It’s not often that an archaeological find makes the front page of the New York Times (to say nothing of Time magazine). But that is what happened last summer to a discovery at Tel Dan, a beautiful mound in northern Galilee, at the foot of Mt. Hermon beside one of the headwaters of the Jordan River.1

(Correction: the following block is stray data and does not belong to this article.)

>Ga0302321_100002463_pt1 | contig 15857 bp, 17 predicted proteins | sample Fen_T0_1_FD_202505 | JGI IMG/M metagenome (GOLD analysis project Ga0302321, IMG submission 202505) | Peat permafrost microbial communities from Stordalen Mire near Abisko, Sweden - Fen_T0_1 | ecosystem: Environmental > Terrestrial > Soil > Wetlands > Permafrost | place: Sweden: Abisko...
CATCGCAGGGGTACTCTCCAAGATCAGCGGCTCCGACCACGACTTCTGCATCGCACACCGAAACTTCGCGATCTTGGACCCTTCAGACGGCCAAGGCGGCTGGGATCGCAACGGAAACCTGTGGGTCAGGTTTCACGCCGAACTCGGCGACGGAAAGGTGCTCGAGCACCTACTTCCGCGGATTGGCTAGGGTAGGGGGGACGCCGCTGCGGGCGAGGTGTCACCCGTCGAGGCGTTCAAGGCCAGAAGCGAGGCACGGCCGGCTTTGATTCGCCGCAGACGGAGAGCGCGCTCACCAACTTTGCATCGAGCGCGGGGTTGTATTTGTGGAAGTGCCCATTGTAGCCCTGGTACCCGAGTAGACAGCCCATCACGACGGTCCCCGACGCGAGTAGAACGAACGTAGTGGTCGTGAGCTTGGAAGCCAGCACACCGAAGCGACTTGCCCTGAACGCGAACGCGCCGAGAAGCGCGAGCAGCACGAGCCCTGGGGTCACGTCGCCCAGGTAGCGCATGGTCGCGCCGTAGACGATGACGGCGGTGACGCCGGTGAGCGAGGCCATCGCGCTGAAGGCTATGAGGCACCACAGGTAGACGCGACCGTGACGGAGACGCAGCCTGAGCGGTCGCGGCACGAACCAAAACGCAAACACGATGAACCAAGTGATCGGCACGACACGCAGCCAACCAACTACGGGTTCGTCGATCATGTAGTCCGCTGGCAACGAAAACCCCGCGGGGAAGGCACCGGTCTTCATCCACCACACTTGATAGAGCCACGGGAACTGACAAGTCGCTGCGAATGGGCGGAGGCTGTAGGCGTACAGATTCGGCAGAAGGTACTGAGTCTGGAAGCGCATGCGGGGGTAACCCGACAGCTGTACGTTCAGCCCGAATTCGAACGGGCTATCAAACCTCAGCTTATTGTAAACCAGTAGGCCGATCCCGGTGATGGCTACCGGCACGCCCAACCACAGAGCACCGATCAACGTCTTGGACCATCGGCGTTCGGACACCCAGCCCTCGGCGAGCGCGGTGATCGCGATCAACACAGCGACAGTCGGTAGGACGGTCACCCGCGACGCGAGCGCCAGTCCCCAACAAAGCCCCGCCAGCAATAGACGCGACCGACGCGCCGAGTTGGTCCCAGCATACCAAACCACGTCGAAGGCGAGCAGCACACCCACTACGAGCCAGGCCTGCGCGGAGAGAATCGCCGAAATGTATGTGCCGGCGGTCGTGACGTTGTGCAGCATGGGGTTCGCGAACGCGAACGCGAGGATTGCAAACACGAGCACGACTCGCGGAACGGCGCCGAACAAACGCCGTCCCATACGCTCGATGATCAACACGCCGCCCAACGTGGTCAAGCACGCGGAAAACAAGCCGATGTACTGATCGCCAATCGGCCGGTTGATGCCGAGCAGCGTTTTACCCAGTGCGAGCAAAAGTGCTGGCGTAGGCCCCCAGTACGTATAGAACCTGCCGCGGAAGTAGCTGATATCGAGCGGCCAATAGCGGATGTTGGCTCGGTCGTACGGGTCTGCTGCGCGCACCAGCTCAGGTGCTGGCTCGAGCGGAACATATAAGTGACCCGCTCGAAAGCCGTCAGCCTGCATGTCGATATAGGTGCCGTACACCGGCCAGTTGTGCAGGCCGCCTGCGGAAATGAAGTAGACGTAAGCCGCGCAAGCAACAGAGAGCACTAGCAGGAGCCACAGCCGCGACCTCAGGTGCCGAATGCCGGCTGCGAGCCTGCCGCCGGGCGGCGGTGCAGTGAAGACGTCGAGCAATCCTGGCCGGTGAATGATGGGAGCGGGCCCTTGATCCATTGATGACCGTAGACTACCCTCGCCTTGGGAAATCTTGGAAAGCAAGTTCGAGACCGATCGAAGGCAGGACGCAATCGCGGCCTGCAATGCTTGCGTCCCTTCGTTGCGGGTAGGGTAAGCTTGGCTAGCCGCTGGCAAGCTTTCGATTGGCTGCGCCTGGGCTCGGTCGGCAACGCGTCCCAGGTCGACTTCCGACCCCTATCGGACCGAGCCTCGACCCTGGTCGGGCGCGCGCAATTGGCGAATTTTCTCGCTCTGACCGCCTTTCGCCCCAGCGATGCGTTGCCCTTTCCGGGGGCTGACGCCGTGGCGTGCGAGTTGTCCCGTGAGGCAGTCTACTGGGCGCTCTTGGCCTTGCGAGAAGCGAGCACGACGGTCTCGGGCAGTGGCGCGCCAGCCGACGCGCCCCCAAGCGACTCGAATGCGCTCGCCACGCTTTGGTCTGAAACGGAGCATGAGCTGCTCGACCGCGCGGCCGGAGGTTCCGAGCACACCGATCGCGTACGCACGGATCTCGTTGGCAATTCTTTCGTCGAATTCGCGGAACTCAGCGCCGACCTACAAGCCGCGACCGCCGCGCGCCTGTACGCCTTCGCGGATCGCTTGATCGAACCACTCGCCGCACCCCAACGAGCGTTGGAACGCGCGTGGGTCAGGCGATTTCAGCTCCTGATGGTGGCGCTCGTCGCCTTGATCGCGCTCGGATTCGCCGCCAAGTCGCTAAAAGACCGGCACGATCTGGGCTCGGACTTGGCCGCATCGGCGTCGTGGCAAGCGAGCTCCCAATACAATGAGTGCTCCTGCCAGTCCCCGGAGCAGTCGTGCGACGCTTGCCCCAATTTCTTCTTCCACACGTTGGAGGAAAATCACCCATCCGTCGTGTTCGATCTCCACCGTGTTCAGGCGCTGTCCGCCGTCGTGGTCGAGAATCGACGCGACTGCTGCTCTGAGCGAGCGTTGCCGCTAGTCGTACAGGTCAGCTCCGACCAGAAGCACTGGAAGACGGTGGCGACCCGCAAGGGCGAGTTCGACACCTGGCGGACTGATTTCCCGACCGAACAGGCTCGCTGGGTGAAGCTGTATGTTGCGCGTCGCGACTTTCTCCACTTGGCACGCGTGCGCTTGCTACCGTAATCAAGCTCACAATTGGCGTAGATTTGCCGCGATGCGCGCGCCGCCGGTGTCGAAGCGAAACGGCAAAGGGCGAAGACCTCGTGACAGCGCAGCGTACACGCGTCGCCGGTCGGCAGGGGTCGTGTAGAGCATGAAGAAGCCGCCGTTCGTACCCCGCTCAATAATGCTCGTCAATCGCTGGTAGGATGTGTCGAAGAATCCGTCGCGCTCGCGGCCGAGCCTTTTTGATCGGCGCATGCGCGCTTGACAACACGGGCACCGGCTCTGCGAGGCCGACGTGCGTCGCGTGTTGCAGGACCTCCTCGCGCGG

There Avraham Biran and his team of archaeologists2 found a remarkable inscription from the ninth century B.C.E. that refers both to the “House of David” and to the “King of Israel.” This is the first time that the name David has been found in any ancient inscription outside the Bible. That the inscription refers not simply to a “David” but to the House of David, the dynasty of the great Israelite king, is even more remarkable.